After the US eliminates Qassem Soleimani, UK expresses doubt over its alliance with Washington

UK Defense Secretary Ben Wallace said signs of the US withdrawing from world leadership was giving him sleepless nights. He added that the UK is too dependent on US air cover and intelligence and it's time that they diversify their assets


                            After the US eliminates Qassem Soleimani, UK expresses doubt over its alliance with Washington
Ben Wallace and Donald Trump (Getty Images)

It has been mocked as the "British poodle" in the past for following the United States' military adventures abroad. But not anymore.

In the wake of President Donald Trump’s decision to eliminate Iranian major general Qassem Soleimani, the UK has refused to hide under history’s shadow.

On Sunday, January 12, UK Defense Secretary Ben Wallace said that the American president's isolationist foreign-policy stance was pushing London to look for alternative allies around the globe.

In an interview with the Sunday Times, Wallace said the prospect of the US withdrawing from world leadership keeps him "awake at night". 

"I worry if the United States withdraws from its leadership around the world," he said, adding that the assumptions of 2010 that the UK was always going to be a part of a US coalition look increasingly fading a decade later. 

He added: "The assumptions of 2010 that we were always going to be part of a US coalition is really just not where we are going to be."

The top official's remarks came after the Boris Johnson government distanced itself from the fatal attack on Soleimani. UK Foreign Secretary Dominic Raab said the US' conflict with Iran is not in the UK's interests.

President Donald Trump and British Prime Minister Boris Johnson (Photo by Steve Parsons-WPA Pool/Getty Images)

Even a spokesperson for PM Johnson condemned Trump’s threats to target Iranian cultural sites as a violation of international law and also a potential war crime. 

The current stand of the UK in its relationship with its most tested ally from across the Atlantic is a shocker for many but one would hope this was always building up.

During his state visit to the UK in June last year, Trump hailed the Washington-London alliance as the "greatest alliance the world has ever seen". But weeks after that remark, it seemed the two allies were drifting apart at a pace faster than Trump tweets.

In July, the mercurial American president posted tweets that gave a body blow to the "greatest alliance" that saw Sir Kim Darroch, the British ambassador to the US, losing his job.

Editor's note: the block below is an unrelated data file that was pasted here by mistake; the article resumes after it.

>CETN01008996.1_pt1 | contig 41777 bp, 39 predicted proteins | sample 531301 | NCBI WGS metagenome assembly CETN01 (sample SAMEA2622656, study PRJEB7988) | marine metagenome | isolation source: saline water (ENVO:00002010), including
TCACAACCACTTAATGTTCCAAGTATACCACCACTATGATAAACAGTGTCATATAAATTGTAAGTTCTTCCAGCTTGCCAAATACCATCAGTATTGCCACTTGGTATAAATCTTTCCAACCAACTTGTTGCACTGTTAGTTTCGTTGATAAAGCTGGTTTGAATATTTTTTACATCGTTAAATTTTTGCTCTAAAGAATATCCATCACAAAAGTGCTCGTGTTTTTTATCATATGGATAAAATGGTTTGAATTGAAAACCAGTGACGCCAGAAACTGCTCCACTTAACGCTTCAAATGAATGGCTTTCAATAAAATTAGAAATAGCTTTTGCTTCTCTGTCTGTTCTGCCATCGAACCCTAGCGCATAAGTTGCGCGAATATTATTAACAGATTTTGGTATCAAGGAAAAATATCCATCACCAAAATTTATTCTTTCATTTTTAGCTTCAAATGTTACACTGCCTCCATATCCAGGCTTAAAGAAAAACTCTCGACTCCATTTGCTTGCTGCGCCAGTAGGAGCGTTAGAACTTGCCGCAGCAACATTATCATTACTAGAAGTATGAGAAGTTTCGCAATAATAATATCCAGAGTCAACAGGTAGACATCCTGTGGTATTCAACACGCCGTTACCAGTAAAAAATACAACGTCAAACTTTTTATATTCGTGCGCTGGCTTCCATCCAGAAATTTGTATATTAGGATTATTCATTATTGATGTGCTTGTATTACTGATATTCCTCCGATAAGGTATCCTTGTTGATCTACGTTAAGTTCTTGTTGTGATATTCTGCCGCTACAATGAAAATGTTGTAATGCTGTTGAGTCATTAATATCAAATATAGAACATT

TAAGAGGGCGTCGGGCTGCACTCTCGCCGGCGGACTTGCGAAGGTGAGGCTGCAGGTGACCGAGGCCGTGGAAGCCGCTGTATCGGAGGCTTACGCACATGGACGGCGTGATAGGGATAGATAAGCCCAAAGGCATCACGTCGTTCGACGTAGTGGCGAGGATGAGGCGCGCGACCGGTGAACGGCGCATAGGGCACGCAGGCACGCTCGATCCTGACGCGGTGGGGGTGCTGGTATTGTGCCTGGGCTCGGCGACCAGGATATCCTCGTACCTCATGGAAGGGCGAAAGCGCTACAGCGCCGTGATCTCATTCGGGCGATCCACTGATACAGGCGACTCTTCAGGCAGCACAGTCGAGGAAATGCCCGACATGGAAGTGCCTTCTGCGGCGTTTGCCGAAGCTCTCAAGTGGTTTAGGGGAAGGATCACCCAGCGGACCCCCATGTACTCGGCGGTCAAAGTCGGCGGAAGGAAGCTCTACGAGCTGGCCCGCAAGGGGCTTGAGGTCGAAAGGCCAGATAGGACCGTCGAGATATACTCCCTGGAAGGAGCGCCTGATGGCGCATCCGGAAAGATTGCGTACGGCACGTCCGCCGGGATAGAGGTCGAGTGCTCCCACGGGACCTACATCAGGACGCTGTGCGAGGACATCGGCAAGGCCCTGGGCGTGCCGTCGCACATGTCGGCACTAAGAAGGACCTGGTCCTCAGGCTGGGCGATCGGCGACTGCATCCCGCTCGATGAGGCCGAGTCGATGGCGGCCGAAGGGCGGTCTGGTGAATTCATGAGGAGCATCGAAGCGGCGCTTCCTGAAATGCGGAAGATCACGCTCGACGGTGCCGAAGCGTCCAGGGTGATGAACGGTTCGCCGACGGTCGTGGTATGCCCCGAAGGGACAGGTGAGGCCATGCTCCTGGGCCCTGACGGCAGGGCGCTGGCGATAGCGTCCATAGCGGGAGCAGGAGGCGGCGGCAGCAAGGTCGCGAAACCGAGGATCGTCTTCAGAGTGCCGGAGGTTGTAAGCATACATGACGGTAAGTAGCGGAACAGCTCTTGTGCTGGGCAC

In the series of posts, Trump denounced Sir Darroch after unencouraging descriptions of the former by the latter were leaked to the Mail. Trump called the former ambassador "pompous fool" and a "very stupid guy". The president even called the then UK premier Theresa May as "foolish". 

Trump's foreign policy moves have soured things

If these bilateral issues were not creating enough irritants, Trump's adventurism abroad over the last few months has made things sourer. Washington's hasty moves to pull out troops from Syria or Trump’s statement that Nato should take over Iraq and do more in the Middle East have been less impressive for the observers in London. On top of it, came the elimination of Soleimani. 

"The assumptions of 2010 that we were always going to be part of a US coalition is really just not where we are going to be," Wallace said, adding the UK needed to reduce its dependence on American military — a remark that has hardly been a reality since the US joined the Allied Powers to nail the Axis nations. 

"We are very dependent on American air cover and American intelligence, surveillance, and reconnaissance assets. We need to diversify our assets," the defense secretary said. Among other allies that the UK could look up to include Canada, Australia, New Zealand, and other European nations. 

The 49-year-old Wallace, also said that the Trump administration had threatened to end its intelligence-sharing partnership with the UK in case the Johnson government carried out its plan to allow Chinese telecom firms Huawei a role in Britain’s 5G network.

This is also something that doesn’t indicate a healthy status of the relationship. For the UK, however, dumping the US will not be an easy option, especially post Brexit.
 
For Johnson, one of the main advantages of leaving the European Union's single market is that it will not stop Britain from entering into new deals from around the world and that includes making new agreements with the US, the biggest economy.

Trump also spoke about the prospects of a new US-UK trade deal but now, his rash treatment of bilateral relations and hasty foreign-policy moves have brought up big challenges for the alliance.

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